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I have a bash script:

#!/bin/bash

set -x
PATH=/bin:/sbin:/usr/bin:/usr/sbin

server="$1"
curdate=$(date +'%Y%m%d')
sshoptions="-i /root/.ssh/backup -q -t"

mysqluser="root"
mysqlpassword=$(ssh $sshoptions root@$server "cat /root/.my.passwd")
mysqlaccess="-u$mysqluser -p$mysqlpassword"
mysqldatabases=$(ssh $sshoptions root@$server "mysql $mysqlaccess -B -N -e \"SHOW DATABASES;\" | grep -E -v 'information_schema|mysql'")
mysqldump="mysqldump $mysqlaccess --opt --skip-comments -B -R"

for db in $mysqldatabases; do
    echo "$(date +"%Y/%m/%d %H:%M:%S") mysqldump: dump $db"
    ssh $sshoptions root@$server "$mysqldump $db" | gzip -9 > $db_$curdate.sql.gz
done

As you can see it is for backups of MySQL databases (I'm planning to use it with rsnapshot).

Here is a problem when I run this script:

# bash /etc/rsnapshot.scripts/mysql.sh sugar.dev.host.com
+ PATH=/bin:/sbin:/usr/bin:/usr/sbin
+ server=sugar.dev.host.com
++ date +%Y%m%d
+ curdate=20130321
+ sshoptions='-i /root/.ssh/backup -q -t'
+ mysqluser=root
++ ssh -i /root/.ssh/backup -q -t root@sugar.dev.host.com 'cat /root/.my.passwd'
+ mysqlpassword=XXXXXX
+ mysqlaccess='-uroot -pXXXXXX'
++ ssh -i /root/.ssh/backup -q -t root@sugar.dev.host.com 'mysql -uroot -pXXXXXX -B -N -e "SHOW DATABASES;" | grep -E -v '\''information_schema|mysql'\'''
+ mysqldatabases=$'sugarcrm\r'
+ mysqldump='mysqldump -uroot -pXXXXXX --opt --skip-comments -B -R'
+ for db in '$mysqldatabases'
++ date '+%Y/%m/%d %H:%M:%S'
' echo '2013/03/21 17:41:04 mysqldump: dump sugarcrm
2013/03/21 17:41:04 mysqldump: dump sugarcrm
+ gzip -9
' ssh -i /root/.ssh/backup -q -t root@sugar.dev.host.com 'mysqldump -uroot -pXXXXXX --opt --skip-comments -B -R sugarcrm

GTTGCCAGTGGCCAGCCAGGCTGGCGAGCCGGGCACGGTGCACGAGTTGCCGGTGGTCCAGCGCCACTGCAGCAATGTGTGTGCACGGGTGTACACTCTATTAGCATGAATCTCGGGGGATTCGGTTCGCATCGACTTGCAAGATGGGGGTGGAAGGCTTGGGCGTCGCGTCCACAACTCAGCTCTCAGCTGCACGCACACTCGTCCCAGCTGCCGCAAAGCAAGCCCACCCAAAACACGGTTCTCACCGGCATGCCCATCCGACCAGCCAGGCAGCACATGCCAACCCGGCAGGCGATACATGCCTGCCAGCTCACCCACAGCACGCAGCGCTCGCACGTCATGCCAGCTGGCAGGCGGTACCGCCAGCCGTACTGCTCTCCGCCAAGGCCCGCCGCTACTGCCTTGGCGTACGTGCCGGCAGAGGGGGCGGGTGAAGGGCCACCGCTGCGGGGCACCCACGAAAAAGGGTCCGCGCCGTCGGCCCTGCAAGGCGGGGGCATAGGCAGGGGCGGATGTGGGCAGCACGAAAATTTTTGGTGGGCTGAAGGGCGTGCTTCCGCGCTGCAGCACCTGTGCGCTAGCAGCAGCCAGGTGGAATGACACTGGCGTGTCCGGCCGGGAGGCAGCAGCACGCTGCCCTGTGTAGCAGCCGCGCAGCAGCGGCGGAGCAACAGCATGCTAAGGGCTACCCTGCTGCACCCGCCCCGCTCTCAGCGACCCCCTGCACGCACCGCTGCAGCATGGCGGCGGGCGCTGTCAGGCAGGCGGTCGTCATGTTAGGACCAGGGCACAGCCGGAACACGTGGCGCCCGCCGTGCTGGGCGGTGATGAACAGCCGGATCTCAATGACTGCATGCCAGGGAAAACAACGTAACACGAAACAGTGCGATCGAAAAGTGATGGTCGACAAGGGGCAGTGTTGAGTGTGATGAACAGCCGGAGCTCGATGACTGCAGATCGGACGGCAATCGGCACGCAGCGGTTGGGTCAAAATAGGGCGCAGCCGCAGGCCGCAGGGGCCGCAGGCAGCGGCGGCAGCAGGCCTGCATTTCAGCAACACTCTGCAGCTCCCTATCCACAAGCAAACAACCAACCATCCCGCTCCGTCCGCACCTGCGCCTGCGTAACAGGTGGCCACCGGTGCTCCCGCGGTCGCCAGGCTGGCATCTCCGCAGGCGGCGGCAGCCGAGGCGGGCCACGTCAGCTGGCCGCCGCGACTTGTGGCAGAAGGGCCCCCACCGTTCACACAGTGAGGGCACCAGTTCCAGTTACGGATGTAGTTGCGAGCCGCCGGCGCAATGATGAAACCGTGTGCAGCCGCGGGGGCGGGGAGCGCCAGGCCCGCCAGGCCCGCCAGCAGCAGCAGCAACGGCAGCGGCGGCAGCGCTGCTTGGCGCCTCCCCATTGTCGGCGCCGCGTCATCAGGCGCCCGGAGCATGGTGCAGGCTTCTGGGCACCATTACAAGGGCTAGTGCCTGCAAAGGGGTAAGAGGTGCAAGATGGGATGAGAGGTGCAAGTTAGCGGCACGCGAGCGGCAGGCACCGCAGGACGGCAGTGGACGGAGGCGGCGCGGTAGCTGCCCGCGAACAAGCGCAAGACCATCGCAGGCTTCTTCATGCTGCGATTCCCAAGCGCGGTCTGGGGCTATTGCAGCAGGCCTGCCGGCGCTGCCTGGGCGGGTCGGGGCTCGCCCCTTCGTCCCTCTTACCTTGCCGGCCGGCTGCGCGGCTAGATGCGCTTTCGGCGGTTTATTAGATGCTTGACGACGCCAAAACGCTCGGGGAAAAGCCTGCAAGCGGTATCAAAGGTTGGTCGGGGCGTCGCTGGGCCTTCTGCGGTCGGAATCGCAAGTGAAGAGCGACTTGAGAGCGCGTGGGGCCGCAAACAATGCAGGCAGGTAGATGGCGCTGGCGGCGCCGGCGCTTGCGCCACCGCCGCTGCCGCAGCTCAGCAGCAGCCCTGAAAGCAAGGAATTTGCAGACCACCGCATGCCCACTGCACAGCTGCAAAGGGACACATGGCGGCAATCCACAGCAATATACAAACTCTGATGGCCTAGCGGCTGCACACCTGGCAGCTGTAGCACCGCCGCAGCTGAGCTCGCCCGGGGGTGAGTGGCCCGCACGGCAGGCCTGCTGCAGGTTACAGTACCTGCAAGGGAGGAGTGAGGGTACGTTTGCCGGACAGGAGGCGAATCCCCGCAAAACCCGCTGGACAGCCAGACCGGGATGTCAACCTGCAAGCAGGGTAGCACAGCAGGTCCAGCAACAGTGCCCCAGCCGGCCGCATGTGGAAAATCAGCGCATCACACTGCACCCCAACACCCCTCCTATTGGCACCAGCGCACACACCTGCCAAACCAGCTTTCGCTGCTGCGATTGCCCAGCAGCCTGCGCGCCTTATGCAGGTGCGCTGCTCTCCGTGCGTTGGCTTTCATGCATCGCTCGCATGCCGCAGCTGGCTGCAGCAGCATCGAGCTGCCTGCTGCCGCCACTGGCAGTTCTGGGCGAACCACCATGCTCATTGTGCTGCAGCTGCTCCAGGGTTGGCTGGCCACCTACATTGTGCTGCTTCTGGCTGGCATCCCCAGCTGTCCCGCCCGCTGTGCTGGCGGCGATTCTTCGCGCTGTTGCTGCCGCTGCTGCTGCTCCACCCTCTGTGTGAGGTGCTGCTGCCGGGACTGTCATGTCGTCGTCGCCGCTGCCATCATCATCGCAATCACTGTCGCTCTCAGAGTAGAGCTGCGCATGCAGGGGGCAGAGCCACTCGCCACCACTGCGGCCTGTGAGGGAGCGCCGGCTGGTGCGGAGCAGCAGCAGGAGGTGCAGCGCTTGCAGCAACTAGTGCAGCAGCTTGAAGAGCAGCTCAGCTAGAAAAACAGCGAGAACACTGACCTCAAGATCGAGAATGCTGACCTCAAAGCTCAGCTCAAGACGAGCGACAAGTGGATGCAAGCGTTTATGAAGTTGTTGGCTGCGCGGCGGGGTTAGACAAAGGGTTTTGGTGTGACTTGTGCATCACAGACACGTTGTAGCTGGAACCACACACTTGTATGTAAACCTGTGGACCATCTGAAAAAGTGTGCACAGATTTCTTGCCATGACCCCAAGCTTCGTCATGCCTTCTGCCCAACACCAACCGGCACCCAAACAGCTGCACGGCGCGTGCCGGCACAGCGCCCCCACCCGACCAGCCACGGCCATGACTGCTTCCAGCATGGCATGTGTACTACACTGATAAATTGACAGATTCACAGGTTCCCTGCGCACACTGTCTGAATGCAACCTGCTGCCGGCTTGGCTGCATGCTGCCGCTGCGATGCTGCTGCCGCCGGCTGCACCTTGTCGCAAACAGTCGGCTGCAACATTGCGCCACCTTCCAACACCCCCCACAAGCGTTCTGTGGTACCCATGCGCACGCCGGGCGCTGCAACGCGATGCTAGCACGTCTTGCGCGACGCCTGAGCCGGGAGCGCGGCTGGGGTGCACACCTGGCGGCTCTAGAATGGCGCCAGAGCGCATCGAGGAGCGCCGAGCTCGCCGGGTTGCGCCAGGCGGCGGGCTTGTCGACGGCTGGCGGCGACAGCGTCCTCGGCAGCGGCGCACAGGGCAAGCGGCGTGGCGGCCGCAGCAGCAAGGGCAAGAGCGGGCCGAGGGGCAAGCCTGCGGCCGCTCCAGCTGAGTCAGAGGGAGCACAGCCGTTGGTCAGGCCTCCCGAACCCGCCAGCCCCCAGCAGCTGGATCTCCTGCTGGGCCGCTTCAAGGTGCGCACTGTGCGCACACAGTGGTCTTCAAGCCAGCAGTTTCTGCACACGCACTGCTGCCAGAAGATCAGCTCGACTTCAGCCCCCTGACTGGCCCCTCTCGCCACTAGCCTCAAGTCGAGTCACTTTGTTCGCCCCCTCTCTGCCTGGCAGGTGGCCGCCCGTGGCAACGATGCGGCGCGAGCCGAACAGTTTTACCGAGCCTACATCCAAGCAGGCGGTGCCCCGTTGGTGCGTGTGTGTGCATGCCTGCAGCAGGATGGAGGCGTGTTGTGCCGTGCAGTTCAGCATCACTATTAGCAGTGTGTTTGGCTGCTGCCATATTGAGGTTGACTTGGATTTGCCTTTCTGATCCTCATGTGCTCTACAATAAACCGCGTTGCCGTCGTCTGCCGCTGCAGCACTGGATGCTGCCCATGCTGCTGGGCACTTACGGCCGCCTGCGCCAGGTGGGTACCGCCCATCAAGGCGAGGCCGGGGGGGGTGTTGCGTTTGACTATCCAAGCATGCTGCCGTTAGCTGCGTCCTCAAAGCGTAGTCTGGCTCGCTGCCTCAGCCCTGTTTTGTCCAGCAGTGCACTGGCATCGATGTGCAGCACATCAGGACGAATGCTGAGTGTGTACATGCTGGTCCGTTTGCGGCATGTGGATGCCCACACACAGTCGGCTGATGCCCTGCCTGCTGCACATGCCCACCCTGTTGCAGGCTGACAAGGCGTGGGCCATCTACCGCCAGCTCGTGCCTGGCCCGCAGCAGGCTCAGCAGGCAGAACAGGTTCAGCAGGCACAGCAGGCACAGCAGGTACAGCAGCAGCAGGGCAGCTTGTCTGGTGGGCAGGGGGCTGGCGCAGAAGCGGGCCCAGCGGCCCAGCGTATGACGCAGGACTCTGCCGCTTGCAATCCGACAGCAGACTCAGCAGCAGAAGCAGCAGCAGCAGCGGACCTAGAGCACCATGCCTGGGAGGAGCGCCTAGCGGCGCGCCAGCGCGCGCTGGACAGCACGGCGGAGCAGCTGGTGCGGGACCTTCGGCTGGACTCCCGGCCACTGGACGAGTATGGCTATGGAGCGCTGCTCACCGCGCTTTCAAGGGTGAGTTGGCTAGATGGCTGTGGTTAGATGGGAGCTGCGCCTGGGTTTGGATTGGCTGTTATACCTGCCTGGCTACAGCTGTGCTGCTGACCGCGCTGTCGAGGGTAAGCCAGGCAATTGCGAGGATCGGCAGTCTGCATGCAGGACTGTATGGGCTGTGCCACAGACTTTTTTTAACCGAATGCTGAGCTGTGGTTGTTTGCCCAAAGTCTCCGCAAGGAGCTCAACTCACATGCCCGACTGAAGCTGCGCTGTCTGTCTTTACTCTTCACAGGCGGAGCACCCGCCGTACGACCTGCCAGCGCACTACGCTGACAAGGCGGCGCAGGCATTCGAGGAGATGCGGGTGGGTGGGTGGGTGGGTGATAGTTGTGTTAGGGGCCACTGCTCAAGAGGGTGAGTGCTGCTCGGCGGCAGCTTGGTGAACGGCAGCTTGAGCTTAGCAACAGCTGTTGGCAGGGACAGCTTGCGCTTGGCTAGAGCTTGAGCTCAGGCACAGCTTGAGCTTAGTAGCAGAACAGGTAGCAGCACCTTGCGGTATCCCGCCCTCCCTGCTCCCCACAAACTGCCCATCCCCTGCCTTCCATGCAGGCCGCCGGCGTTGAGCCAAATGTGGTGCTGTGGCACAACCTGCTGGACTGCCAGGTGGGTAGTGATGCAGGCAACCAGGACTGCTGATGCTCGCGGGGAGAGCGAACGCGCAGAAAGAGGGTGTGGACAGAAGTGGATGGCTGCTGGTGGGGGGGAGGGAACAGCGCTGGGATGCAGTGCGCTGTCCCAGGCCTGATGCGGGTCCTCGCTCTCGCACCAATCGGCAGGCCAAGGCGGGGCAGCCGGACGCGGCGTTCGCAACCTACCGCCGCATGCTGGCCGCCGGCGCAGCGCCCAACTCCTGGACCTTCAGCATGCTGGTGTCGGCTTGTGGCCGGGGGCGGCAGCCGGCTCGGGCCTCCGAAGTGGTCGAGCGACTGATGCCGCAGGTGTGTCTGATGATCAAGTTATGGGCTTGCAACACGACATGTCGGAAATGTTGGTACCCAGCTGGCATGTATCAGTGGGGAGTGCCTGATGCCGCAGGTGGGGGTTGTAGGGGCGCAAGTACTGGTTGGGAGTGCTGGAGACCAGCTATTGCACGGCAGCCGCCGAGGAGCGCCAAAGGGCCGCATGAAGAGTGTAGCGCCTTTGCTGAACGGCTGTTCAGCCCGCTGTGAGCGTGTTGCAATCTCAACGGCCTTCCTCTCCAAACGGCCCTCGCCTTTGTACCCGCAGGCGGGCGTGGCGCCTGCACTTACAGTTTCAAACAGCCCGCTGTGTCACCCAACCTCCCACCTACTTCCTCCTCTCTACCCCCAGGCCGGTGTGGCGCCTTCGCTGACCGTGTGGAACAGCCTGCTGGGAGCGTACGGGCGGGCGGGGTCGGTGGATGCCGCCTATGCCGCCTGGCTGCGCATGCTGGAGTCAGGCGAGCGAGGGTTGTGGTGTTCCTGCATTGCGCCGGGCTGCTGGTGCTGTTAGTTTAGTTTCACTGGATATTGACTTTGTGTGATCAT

So, I have '\r' symbol which got from SQL query parsed. And I see this error in the dump:

mysqldump: Got error: 1102: Incorrect database name 'sugarcrm^M' when selecting the database

How can I trim it correctly? With 'correctly' I mean that we can't do it right away 'mysqldatabases' variable has a value. Because here's a one DB, but if it will be two and more, stdout will be wrong. So my opinion is that we must trim the symbol at the 'for' cycle.

Please suggest a right way. Thank you.

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3 Answers 3

up vote 1 down vote accepted

Another ways:

sed

for db in '$mysqldatabases'; do
    db=$(echo $db|sed 's/\r$//')

bash native

for db in '$mysqldatabases'; do
    db=${db//\r/}
share|improve this answer

The \r (aka ^M, as you found out) is a carriage return (ASCII control character CR). Some operating systems use it as part of the line end, e.g. Windows ends lines with \r\n (CR, NL, as ASCII intended), Mac does \n\r, and in their infinite wisdom Unix creators s(h)aved a byte by ending lines \n. So you are handling text in Windows/DOS convention on Unix/Linux. There is a tool called dos2unix that fixes lineendings (here in Fedora the package is called dos2unix). Be careful, just stripping \r can corrupt (binary) files.

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I would try using raw parameter to mysql first --raw or -r.

--raw, -r

           For tabular output, the "boxing" around columns enables one column
           value to be distinguished from another. For nontabular output (such
           as is produced in batch mode or when the --batch or --silent option
           is given), special characters are escaped in the output so they can
           be identified easily. Newline, tab, NUL, and backslash are written
           as \n, \t, \0, and \\. The --raw option disables this character
           escaping.

           The following example demonstrates tabular versus nontabular output
           and the use of raw mode to disable escaping:

               % mysql
               mysql> SELECT CHAR(92);
               +----------+
               | CHAR(92) |
               +----------+
               | \        |
               +----------+
               % mysql -s
               mysql> SELECT CHAR(92);
               CHAR(92)
               \\
               % mysql -s -r
               mysql> SELECT CHAR(92);
               CHAR(92)
               \

If this wouldn't work I would remove them with tr e.g.

tr -d '\r'
share|improve this answer
    
Thanks. --raw option didn't help. sed (and tr too) solved this problem. –  Evgeniy Yablokov Mar 21 '13 at 15:53

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